TV View: Positive positives – in football terms at least – for Kenny’s depleted crew

Manager must be wondering what he has done to vex the gods after a most trying week

Republic of Ireland midfielder  Jayson Molumby  runs with the ball during the Uefa Nations League match against Wales at the Aviva Stadium. Photograph: Charles McQuillan/Getty Images

Republic of Ireland midfielder Jayson Molumby runs with the ball during the Uefa Nations League match against Wales at the Aviva Stadium. Photograph: Charles McQuillan/Getty Images

 

It was reaching a point on Sunday morning, when all that news was filtering through, that you’d have started to reckon that if you turned up at the Aviva Stadium with a pair of boots you’d have made it in to the Irish team for the game against Wales.

James McCarthy joining David McGoldrick, Séamus Coleman and Troy Parrott on the injury list, Callum Robinson, Alan Browne, John Egan and Callum O’Dowda joining Aaron Connolly and Adam Idah on the close contacts list, and another player testing positive for Covid, just in case Stephen Kenny hadn’t been tested enough.

That’s 11 players in all, so enough for an entire team, although no goalkeeper. Mind you, we didn’t really need one against Wales, as it proved.

By now Kenny must have been wondering if he had done something in a previous life to earn all this misfortune, (Drogheda United fans: ‘Yeah, bringing all that silverware to Dundalk’), as if that penalty shoot-out against Slovakia wasn’t more than plenty.

“Your plans have been decimated,” Sky’s Guy Havord said to him before kick-off, Kenny well entitled to say ‘yes, yes they have’, but instead he opted for a considerably more upbeat response to the carnage that had befallen his team-selection-plans, pointing to the opportunities it presented to the likes of Kevin Long and Jayson Molumby - or “Mul-umbai”, as Phil Babb insisted on calling him back in the studio, making him sound quite like a large Indian city. (Matt Dough-er-tee and Conor Who-ra-han: ‘Welcome to our world.’)

Anthems time and a reminder of the one of the more catastrophic effects of this pandemic: we can hear footballers sing.

And Mick McCarthy was singing off the very same hymn sheet that he brought to Ireland’s game against Bulgaria last month when he was on Sky co-commentating duty, the one that reads: ‘PUMP IN CROSSES!’

Rob Hawthorne had noted Ireland’s “more patient approach” and their willingness to avoid lumping the ball in to the skies at every given opportunity, suggesting that this was a somewhat “radical” move on the part of Kenny.

This raised Mick’s hackles a bit, and he proceeded to list all the goals (around 96.3 per cent of the most recent ones) that our lads have scored from crosses, mainly during his more recent reign.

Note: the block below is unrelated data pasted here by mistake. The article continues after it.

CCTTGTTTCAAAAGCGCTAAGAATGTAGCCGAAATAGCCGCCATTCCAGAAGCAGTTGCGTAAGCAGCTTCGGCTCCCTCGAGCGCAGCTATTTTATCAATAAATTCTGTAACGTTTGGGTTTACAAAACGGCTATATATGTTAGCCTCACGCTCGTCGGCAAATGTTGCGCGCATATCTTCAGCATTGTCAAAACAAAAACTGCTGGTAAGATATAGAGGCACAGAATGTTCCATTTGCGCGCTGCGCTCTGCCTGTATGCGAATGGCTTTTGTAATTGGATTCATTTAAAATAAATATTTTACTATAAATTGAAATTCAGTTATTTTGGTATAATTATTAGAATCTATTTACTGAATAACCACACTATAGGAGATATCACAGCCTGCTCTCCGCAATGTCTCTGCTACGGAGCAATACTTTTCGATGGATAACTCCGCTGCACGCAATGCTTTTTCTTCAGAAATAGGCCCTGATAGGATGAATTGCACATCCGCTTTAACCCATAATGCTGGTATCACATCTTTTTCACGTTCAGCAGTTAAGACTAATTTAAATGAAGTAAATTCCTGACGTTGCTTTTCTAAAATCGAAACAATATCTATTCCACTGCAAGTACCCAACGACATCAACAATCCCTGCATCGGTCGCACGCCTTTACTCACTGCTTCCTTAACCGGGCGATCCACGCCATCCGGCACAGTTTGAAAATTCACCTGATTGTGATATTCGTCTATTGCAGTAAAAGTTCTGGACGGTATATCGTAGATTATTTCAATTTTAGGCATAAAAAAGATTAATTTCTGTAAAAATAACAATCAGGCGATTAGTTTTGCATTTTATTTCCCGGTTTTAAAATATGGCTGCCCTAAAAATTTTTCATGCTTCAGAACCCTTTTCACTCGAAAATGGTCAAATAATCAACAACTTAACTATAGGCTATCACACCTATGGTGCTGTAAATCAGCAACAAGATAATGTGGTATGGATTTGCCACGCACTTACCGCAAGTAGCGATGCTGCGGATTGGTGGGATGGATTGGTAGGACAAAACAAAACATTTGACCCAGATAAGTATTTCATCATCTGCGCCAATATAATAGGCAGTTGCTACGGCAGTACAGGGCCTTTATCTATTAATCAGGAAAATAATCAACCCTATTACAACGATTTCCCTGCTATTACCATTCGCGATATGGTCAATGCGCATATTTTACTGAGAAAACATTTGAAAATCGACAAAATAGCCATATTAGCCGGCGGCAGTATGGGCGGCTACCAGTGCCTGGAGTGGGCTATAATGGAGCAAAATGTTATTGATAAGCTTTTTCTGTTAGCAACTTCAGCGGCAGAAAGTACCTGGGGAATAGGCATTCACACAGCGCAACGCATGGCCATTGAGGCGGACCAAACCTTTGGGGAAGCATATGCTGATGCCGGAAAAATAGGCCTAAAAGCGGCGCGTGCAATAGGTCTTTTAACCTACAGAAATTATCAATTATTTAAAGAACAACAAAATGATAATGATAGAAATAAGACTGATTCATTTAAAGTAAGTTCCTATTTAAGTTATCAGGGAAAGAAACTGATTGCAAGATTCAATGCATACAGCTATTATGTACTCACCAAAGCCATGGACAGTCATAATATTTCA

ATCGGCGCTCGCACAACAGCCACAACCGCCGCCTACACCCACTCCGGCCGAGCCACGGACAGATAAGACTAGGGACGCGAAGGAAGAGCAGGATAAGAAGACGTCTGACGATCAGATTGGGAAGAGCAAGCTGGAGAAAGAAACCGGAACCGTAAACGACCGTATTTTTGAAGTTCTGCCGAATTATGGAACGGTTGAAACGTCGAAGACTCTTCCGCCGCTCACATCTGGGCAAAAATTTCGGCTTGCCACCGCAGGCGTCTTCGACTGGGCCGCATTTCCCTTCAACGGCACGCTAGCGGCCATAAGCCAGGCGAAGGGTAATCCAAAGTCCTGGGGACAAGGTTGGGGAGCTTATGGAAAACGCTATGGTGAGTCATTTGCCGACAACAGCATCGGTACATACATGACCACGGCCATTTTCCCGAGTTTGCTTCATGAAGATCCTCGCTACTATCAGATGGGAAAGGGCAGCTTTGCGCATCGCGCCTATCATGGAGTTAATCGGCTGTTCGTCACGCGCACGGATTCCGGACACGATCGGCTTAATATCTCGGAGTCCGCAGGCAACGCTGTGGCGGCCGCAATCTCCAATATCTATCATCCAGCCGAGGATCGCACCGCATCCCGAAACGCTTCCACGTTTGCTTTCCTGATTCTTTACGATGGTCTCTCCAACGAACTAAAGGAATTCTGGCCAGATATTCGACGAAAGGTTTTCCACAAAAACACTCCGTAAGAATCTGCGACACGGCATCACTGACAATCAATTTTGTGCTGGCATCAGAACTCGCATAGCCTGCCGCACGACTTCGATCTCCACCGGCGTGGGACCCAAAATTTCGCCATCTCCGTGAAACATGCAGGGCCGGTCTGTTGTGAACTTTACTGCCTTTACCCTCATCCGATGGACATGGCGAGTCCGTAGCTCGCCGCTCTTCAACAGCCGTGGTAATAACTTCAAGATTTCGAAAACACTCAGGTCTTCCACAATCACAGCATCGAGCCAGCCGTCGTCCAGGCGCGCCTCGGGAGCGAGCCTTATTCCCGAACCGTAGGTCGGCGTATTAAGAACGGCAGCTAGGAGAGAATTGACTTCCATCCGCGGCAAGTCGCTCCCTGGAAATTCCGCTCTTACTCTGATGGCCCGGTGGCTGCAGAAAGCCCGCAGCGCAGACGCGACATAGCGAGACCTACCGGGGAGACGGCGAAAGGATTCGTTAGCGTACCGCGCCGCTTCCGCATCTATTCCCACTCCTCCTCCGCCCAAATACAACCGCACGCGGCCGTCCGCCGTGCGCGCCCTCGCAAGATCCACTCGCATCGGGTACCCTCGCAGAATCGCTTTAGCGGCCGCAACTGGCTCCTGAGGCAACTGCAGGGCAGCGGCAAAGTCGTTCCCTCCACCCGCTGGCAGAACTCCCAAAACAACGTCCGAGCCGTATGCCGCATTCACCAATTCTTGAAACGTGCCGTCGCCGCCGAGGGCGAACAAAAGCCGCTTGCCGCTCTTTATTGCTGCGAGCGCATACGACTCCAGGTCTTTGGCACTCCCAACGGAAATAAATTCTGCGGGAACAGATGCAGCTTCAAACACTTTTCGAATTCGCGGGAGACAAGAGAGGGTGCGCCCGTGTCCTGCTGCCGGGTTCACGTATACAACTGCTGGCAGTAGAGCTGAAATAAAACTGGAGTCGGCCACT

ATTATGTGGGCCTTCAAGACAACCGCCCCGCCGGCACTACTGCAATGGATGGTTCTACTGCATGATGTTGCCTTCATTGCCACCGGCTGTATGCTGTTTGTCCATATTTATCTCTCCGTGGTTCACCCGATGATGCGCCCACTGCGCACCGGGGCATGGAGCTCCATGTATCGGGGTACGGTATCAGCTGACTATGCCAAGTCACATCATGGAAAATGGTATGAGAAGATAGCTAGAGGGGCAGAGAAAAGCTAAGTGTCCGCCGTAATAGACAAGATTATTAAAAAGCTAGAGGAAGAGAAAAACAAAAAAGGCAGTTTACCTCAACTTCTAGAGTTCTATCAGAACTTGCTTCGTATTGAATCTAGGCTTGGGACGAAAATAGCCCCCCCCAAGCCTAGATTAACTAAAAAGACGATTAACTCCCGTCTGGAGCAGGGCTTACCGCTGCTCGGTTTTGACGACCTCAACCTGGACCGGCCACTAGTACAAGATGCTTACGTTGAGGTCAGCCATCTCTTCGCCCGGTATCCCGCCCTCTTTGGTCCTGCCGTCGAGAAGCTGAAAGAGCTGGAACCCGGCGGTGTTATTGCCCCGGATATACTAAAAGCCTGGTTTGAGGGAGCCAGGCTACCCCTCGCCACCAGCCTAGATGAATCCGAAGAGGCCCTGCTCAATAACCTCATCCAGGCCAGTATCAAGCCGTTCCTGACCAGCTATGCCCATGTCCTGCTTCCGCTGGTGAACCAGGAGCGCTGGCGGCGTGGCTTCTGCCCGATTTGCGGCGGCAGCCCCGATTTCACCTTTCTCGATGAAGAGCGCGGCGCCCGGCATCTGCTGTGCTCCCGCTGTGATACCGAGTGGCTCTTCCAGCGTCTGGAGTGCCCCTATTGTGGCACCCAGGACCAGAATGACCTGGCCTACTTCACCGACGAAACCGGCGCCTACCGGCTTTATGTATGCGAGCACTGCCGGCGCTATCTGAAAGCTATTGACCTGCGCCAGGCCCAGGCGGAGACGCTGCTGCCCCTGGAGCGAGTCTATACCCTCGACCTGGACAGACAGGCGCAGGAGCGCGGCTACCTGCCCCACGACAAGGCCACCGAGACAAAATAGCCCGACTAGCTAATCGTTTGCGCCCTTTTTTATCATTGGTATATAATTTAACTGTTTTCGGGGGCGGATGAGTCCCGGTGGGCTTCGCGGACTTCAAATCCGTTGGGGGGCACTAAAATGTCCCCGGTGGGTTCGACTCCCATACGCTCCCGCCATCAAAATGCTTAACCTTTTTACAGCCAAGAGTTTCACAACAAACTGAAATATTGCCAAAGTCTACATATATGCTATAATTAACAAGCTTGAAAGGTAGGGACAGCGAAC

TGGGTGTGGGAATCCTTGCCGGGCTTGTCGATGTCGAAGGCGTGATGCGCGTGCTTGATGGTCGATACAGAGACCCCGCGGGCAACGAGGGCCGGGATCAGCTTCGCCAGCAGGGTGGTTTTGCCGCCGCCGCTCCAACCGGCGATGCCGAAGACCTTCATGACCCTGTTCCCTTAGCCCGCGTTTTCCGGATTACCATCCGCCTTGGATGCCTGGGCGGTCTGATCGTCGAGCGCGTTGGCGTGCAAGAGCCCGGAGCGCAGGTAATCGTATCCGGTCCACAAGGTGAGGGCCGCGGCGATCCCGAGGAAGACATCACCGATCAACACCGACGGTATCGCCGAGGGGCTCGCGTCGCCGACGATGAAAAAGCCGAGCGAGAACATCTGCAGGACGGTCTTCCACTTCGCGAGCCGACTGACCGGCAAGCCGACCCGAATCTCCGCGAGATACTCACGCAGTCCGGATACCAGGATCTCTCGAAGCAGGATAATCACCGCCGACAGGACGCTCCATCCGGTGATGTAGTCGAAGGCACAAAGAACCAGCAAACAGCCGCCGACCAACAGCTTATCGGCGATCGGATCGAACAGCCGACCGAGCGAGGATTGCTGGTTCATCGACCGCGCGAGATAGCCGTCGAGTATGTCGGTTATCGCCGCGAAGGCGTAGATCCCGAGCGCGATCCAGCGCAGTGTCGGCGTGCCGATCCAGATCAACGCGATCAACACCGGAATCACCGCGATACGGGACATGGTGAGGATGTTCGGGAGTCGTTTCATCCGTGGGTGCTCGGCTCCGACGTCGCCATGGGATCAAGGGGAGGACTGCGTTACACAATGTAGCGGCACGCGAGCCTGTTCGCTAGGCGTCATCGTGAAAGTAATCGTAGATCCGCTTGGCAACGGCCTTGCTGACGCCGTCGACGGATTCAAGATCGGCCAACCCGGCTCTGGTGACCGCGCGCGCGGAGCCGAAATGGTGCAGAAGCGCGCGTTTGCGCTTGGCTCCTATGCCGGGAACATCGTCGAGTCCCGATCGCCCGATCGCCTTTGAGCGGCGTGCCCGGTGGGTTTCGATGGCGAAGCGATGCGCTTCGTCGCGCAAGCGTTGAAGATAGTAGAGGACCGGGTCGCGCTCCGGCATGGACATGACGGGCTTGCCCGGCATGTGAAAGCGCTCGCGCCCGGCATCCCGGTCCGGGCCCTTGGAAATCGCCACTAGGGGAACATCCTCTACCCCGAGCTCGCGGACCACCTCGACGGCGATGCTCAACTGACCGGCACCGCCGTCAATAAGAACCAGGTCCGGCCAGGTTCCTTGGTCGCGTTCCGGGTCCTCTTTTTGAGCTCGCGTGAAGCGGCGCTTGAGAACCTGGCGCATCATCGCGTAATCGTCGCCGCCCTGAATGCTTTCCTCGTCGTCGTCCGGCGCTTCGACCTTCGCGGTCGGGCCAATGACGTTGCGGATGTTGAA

“I’m not so sure it’s a new radical approach! It’s passing the ball to each other and trying to get it up the field! I still say the best approach to it for us is getting crosses in to the box, that’s how we score!”

It was at this point that Welsh old boy Danny Gabbidon made a wholly unhelpful interjection: “Ireland put 22 crosses in against Slovakia and didn’t get a goal”.

Mick fell silent. Until: ‘PUMP IN CROSSES!’

Anyway, Kevin Long had to leave the field after 25 minutes after Kieffer Moore, who sounds like a trawler, left him with an eye so swollen it looked like he’d just done 12 rounds with Tyson Fury. By now, Kenny would have been glaring at the Gods and asking: “Lads, are ye having a laugh?”

Wales, bedecked in colours that made them look like they’d played New Zealand in the Bledisloe Cup earlier in the morning, gave up plenty of chances, but our boys kept insisting on not taking them, so it was 0-0 at half-time.

It was a similar story in the second half, during which Jack Byrne discovered that not even a pandemic could get him on the field and James McClean got himself sent off, which means if you bring your boots to Helsinki on Wednesday, you’ll definitely get a game.

“It’s not been a great week for us, everything’s going wrong,” said Mick. “Whether it’s Covid, positive tests, negative tests, results, penalty shoot-outs, and now we’ve a red card as well.”

Apart from that . . .

“Is it a moral point,” Havord asked Shane Duffy at full-time, when it was neither a moral nor an immoral point, it was just a point. A moral victory, though? Well, considering half of Kenny’s squad were sitting at home watching on telly, too right.

And back in the studio, the panel, impressed by the Irish performance, if not the lack of net-busting, reckoned Kenny was entitled to feel content.

“I see loads of positives for Ireland,” said former Welsh international Dave Edwards. An unfortunate choice of words, perhaps, in the circumstances. But in footballing terms at least, there were indeed positive positives, and not false ones.

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